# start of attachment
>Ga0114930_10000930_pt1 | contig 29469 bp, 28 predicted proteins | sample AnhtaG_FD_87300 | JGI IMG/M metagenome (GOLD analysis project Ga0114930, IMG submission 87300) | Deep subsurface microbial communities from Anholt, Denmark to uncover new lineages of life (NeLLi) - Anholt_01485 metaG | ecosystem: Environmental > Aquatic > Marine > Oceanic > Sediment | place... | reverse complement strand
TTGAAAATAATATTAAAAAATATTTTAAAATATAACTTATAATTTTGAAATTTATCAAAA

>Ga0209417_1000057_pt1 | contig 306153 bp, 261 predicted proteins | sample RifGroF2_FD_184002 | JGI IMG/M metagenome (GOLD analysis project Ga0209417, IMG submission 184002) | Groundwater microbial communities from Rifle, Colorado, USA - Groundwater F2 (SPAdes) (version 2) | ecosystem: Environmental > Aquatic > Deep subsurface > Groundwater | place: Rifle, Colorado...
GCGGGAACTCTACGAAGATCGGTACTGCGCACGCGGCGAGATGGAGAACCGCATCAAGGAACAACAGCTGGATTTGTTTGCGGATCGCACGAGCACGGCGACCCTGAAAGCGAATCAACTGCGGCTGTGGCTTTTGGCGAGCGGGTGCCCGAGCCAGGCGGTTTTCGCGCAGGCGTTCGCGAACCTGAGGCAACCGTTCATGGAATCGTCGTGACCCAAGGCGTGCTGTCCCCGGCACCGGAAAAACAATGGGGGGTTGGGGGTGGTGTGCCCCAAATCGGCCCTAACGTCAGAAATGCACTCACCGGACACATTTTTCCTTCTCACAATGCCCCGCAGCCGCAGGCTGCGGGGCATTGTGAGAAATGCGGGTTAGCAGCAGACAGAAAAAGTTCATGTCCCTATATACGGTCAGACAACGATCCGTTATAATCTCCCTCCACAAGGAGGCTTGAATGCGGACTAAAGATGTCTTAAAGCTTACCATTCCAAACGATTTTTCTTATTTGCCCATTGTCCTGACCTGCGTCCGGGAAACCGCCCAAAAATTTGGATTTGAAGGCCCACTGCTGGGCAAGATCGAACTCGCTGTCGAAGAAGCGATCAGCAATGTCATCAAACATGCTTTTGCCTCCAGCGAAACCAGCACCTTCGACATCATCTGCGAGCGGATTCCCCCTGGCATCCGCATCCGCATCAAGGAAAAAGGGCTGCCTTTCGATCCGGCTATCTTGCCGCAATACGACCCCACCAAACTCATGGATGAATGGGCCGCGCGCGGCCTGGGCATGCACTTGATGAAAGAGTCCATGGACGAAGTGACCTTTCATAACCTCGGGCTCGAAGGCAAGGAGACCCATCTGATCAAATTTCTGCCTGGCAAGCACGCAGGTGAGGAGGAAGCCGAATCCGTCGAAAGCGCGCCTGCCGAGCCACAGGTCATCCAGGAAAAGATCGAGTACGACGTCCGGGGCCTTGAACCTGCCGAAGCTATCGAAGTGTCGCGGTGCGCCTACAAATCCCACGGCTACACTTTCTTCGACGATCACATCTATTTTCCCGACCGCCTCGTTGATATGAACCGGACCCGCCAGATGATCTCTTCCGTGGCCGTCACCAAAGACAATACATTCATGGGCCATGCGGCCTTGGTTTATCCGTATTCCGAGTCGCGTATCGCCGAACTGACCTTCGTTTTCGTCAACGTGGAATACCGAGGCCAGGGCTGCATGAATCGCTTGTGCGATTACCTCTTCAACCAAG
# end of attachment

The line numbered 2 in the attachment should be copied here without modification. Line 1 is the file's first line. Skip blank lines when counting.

TTGAAAATAATATTAAAAAATATTTTAAAATATAACTTATAATTTTGAAATTTATCAAAA